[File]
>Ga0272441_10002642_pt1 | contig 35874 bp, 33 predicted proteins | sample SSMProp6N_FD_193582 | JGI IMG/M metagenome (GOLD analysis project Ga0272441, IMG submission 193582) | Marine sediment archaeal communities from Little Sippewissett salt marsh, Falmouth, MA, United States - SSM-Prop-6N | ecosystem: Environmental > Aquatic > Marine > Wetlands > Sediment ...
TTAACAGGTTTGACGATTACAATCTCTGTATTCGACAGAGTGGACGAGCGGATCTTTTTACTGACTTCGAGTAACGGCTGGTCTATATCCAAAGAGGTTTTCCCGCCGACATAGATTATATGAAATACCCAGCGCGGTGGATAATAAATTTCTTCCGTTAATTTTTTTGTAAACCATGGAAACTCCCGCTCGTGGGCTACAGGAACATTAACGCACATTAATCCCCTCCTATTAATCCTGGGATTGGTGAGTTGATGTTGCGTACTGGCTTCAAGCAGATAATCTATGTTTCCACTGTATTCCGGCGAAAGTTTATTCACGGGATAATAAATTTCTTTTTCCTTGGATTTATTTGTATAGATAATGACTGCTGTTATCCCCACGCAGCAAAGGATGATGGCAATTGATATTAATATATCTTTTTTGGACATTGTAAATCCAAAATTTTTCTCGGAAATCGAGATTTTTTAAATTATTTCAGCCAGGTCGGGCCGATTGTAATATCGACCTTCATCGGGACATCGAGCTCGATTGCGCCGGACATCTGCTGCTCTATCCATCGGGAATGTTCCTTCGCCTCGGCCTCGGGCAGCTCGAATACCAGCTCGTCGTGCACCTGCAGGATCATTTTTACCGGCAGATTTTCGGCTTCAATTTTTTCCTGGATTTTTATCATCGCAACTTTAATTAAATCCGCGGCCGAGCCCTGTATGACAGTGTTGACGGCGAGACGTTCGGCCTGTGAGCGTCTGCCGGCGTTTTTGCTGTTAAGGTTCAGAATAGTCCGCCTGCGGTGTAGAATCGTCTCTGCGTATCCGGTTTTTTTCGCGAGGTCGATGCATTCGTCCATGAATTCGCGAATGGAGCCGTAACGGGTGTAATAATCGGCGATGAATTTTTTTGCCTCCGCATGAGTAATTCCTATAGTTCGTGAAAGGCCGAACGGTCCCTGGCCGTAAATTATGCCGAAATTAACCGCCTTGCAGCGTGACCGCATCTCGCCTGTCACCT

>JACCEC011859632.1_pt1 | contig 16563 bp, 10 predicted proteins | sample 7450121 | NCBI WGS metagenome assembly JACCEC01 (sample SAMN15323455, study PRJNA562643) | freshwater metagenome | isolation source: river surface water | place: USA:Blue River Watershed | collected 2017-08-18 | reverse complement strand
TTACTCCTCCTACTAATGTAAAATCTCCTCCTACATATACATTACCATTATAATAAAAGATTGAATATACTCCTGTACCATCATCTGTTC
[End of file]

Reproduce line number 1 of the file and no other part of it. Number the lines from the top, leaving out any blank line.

>Ga0272441_10002642_pt1 | contig 35874 bp, 33 predicted proteins | sample SSMProp6N_FD_193582 | JGI IMG/M metagenome (GOLD analysis project Ga0272441, IMG submission 193582) | Marine sediment archaeal communities from Little Sippewissett salt marsh, Falmouth, MA, United States - SSM-Prop-6N | ecosystem: Environmental > Aquatic > Marine > Wetlands > Sediment ...